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Love and faith are put to the ultimate test in this stirring romantic drama set against the landmark Scopes "Monkey Trial" of 1925. Charles Anderson (Nathan West, Miracle) is a talented young reporter engaged to Rose (Ashley Johnson, The Help), who works with him at the Tennessee small town newspaper his late father founded. The "Trial of the Century" brings brilliant adversaries William Jennings Bryan (Fred Thompson, The Genesis Code) and Clarence Darrow (Brian Dennehy, Cocoon) to Charles' hometown. But as the trial unfolds, Charles is caught up in the media circus and becomes torn between his journalistic integrity and impressing his mentor, the colorful Baltimore Sun editor H. L. Menken (Colm Meaney, Star Trek: The Next Generation), who presses him to "make a story" instead of report one.
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It's a mix of true and fictional. For instance, there's a whole subplot of a young reporter with his on, then off, then on-again fiancé, where he misleads people with his stories about the Scopes trial in order to try to be seen as successful in the world's eyes. To my knowledge this was a fictional part of the movie in the sense that it was written for the movie, although my guess is that there probably were such reporters at the time (that's just human nature). But several other parts of the trial itself seem to be grounded, at least partially, in true events.
This movie makes a strong link between evolution and eugenics (which was very popular in some circles at this time) and portrays the problem with both, though they are both portrayed in rather simplistic terms. You don't get a grand defense of Creationism in this movie, but it does clearly showcase two different worldviews: an atheistic one where there is no God and thus He didn't create us but that we are rather the product of evolution, and the Biblical one where there is a God and He did create us. And the evolution side is the one showcased by the movie as being foolish (though again, not because of any grand defense of Creationism that the movie portrays - more just by the "attitude"/"tone" of the movie).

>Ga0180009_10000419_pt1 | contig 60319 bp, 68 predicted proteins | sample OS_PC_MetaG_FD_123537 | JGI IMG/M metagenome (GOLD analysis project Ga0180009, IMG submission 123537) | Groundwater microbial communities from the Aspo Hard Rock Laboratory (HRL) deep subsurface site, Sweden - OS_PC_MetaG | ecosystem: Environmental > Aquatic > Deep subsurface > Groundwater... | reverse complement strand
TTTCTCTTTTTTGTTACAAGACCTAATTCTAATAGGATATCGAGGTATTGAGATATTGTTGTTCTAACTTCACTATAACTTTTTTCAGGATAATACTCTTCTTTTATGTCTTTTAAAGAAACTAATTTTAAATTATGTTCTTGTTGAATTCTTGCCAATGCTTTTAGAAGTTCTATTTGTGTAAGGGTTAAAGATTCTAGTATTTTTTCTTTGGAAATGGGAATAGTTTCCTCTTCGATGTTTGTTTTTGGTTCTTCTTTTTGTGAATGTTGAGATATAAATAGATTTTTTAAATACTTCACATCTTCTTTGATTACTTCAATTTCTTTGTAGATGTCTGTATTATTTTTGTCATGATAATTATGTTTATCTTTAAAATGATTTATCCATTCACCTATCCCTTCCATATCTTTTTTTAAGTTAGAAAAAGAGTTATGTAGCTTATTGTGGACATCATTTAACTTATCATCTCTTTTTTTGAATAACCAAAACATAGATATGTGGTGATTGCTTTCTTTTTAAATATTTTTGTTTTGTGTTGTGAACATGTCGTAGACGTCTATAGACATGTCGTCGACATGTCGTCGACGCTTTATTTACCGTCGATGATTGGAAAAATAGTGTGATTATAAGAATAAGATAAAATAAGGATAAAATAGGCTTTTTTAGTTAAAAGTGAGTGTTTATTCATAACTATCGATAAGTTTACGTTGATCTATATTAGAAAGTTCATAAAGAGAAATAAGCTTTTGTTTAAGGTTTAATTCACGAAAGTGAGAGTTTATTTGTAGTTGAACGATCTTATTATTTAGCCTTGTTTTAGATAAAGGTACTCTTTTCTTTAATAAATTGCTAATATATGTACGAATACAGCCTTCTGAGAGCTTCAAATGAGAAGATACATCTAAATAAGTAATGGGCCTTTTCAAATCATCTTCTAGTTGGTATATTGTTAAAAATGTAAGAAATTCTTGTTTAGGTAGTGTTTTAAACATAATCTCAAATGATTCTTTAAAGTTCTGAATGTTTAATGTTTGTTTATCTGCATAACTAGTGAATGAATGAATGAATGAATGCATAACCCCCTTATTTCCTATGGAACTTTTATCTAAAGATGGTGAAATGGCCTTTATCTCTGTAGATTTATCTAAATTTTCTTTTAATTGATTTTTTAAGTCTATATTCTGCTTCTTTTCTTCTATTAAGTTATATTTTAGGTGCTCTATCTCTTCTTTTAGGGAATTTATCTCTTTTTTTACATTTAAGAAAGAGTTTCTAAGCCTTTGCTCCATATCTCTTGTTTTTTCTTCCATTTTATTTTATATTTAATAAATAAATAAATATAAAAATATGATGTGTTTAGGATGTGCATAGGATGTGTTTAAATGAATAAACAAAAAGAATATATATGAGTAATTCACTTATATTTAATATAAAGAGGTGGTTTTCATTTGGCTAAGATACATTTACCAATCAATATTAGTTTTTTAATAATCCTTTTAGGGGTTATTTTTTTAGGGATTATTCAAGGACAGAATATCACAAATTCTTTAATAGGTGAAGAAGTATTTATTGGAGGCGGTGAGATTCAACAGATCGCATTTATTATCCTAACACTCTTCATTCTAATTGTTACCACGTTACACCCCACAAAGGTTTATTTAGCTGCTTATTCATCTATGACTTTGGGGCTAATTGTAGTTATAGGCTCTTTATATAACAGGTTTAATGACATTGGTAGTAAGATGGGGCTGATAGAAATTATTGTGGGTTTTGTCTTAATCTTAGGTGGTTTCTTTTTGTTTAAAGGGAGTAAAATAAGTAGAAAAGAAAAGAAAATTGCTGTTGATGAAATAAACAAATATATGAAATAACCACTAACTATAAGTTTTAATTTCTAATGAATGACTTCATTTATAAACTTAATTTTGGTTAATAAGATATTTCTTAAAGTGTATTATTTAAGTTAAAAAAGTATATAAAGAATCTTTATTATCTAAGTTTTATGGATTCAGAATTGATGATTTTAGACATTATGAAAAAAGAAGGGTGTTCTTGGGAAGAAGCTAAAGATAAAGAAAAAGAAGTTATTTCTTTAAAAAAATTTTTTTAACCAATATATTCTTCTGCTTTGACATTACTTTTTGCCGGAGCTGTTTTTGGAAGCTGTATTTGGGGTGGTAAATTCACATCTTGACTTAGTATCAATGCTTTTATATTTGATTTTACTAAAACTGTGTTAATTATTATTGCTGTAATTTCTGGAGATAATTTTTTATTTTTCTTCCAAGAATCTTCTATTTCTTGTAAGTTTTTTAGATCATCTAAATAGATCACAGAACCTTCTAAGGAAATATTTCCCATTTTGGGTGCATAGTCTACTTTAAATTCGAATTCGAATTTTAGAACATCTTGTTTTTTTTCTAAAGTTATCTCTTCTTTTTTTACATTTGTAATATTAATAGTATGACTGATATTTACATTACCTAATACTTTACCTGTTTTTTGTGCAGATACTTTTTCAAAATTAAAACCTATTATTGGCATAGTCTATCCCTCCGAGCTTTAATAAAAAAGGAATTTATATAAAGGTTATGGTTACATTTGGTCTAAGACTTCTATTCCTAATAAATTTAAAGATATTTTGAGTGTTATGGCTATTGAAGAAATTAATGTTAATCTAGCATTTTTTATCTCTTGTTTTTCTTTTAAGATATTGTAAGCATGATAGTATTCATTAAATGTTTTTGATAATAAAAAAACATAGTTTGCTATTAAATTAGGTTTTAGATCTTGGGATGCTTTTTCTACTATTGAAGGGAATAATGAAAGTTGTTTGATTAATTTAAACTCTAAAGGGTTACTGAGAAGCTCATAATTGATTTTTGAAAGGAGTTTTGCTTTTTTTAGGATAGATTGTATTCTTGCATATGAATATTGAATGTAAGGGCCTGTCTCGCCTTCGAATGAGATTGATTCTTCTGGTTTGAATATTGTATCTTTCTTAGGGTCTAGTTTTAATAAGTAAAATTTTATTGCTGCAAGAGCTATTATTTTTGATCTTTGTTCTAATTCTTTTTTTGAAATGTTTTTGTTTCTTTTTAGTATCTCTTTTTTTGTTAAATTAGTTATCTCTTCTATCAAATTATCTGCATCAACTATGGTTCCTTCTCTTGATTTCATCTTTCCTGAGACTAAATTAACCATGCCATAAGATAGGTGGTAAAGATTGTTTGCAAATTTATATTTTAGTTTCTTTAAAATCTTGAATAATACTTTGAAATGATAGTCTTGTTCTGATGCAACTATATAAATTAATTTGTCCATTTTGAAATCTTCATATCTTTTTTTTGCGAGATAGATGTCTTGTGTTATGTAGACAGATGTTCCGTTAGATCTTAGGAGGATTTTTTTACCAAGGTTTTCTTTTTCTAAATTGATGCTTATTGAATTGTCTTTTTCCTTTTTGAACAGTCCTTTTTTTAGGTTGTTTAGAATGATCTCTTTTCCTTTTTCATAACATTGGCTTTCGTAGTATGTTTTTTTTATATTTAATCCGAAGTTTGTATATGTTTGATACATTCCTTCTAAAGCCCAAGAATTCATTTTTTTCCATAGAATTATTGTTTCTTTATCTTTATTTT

It does showcase how the whole trial was started under very questionable pretenses and showcases that some testimony used was scripted, etc. It also lightly touches on the problems with some of the evolution "evidence" used such as "Nebraska man".
This movie is a great family or small-groups movie with lots of worthwhile discussion topics brought forth by the movie's focus on evolution, eugenics, Creationism (for instance, a main character in the movie talks of how he doesn't believe it was a literal 6-day creation), the importance of the Bible - taking God at face value, lying/deceit, the problem with trying to please the "world" vs. how we should do what's right before God, difference in atheistic vs. Christian worldviews, etc. There's even a discussion guide included on the disc that gives some Bible verse references, etc. relating to a few of these discussion topics (mostly on the lying/deceit/personal integrity themes).
Production quality was "good enough", but wasn't anything to get excited about - and actually the stylistic choice to try to make it look like the 1920's in the soft/hazy look and color tones, started to get to me a bit by about the half-way mark in the movie on the Blu-ray I watched (by the way, the Blu-ray quality was nothing to get too excited about - you could probably watch on DVD and not see much difference). The acting was fine - I must say I thought Fred Thompson did a pretty good job. I would generally put the overall quality level in the "good made-for-t.v. movie" type category.
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